Suffering Persecution with Love: A response to the Supreme Court decision on “same-sex marriage”

Homily for the XIV Sunday Through the YEar

5 July 2015

Parish Church of St. John the Baptist, New Haven

“I am content with weaknesses, insults, hardships, persecutions, and constraints, for the sake of Christ; for when I am weak, then I am strong.” Thus St. Paul speaks to us in today’s epistle. Persecutions. (PAUSE) Persecutions. I think that very soon we will know a good deal about persecutions. Last weekend, as you know, the Supreme Court of this country legalized marriage between persons of the same sex, the capstone of a movement throughout modern society that has rejected the truth of human sexuality written into the natural law and our human nature. And while it is true that the action of the Supreme Court is unjust and contrary to the natural law, it is not an isolated event. It is highly unlikely that the Supreme Court would have legalized marriage between members of the same sex if the rest of American society had not already come to accept it. Just last year, a study found that 57% of American Catholics, CATHOLICS, supported a “right to marry” for members of the same sex, and 70% said that homosexuality should be accepted rather than discouraged. And the numbers for those who claimed to go to Mass on a weekly basis were not much lower.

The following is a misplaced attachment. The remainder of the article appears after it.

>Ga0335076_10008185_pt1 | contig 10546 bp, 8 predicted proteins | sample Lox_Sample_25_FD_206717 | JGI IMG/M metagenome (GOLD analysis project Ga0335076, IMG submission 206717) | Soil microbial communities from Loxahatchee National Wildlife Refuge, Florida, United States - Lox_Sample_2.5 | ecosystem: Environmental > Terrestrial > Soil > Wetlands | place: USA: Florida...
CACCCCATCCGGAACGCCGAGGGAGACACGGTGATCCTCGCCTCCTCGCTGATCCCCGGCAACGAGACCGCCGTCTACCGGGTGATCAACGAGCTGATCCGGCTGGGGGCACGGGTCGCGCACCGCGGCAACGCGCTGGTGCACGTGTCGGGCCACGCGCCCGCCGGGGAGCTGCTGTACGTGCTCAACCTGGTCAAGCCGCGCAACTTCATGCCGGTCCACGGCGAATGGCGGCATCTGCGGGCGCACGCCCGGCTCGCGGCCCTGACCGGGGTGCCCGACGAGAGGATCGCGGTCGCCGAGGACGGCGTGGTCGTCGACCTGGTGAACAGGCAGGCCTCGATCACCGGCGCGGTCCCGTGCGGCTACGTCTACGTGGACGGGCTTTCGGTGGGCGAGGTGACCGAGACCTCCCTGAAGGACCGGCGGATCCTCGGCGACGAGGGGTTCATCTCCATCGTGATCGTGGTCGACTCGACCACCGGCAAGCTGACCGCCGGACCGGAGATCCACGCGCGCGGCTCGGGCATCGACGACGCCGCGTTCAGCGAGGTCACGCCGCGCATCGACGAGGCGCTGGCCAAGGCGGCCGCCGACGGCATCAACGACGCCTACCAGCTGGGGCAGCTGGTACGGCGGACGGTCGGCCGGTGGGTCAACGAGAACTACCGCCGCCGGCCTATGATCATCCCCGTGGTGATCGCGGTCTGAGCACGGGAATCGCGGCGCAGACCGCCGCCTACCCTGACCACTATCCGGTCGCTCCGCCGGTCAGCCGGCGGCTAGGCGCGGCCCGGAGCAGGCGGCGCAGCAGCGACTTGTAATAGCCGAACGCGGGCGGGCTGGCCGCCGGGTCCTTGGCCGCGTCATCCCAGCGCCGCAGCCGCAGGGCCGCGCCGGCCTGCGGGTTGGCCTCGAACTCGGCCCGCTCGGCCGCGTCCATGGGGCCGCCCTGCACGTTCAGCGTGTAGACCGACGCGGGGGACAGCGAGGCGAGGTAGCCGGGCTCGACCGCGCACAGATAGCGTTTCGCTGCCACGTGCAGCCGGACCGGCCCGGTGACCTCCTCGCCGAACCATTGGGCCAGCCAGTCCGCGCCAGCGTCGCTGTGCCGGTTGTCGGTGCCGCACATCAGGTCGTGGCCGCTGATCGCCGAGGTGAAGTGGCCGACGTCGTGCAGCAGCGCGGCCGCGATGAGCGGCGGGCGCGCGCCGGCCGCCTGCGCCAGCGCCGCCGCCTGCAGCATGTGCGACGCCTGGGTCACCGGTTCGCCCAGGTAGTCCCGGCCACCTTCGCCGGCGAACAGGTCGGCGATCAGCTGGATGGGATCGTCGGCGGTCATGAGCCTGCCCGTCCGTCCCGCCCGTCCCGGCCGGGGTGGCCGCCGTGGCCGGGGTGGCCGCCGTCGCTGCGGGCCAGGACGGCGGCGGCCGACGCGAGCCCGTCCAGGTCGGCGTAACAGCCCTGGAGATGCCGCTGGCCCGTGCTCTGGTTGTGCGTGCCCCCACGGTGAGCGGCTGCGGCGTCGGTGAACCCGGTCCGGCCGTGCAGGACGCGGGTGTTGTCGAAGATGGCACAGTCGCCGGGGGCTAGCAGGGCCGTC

The consequences of this decision, as we know, will be far reaching, especially for our ability to practice our Catholic faith in public life. We have heard already of those involved in the wedding industry being sued for their refusal to violate their consciences in providing services that recognize the legitimacy of same-sex unions. In fact, just last week, one such couple was issued a cease-and-desist order from even speaking about their religious convictions in public, in a move more reminiscent of the totalitarian regime of North Korea than what one would hope for from our own beloved country. Gradually, our freedom to practice our religion is being reduced to a freedom merely to worship in private as our freedom to live our faith as Catholics in public is trampled upon. They have come for the bakers and florists, and eventually they will come for us, the ministers of the Church, and eventually they will come for our tax-free status. Yes, the persecution is coming.